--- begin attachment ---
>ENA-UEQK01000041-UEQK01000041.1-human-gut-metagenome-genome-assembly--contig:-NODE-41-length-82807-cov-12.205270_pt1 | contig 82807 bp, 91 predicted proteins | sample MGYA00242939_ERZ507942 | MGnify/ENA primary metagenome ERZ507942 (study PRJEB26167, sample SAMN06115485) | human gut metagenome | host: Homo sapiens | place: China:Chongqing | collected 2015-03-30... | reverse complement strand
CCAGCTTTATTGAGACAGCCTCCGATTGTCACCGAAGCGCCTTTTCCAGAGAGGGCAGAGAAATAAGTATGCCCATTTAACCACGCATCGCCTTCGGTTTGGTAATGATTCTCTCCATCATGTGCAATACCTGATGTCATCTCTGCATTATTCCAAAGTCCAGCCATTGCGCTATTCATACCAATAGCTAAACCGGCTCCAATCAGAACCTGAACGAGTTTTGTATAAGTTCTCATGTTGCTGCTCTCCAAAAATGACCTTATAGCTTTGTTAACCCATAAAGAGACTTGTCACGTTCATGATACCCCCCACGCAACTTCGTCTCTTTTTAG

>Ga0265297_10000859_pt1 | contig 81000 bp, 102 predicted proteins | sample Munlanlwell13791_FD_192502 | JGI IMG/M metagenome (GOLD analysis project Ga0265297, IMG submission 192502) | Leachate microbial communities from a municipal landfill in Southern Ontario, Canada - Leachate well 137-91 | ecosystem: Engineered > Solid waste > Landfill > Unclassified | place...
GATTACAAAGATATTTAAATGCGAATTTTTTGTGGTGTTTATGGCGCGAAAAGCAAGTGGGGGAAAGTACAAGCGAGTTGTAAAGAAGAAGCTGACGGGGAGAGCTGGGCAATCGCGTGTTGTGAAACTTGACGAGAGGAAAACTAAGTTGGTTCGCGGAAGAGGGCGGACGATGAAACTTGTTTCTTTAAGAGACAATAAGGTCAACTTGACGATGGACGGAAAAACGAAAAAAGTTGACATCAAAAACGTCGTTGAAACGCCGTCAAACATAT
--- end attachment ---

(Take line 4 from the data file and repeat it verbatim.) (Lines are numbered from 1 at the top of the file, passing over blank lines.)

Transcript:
GATTACAAAGATATTTAAATGCGAATTTTTTGTGGTGTTTATGGCGCGAAAAGCAAGTGGGGGAAAGTACAAGCGAGTTGTAAAGAAGAAGCTGACGGGGAGAGCTGGGCAATCGCGTGTTGTGAAACTTGACGAGAGGAAAACTAAGTTGGTTCGCGGAAGAGGGCGGACGATGAAACTTGTTTCTTTAAGAGACAATAAGGTCAACTTGACGATGGACGGAAAAACGAAAAAAGTTGACATCAAAAACGTCGTTGAAACGCCGTCAAACATAT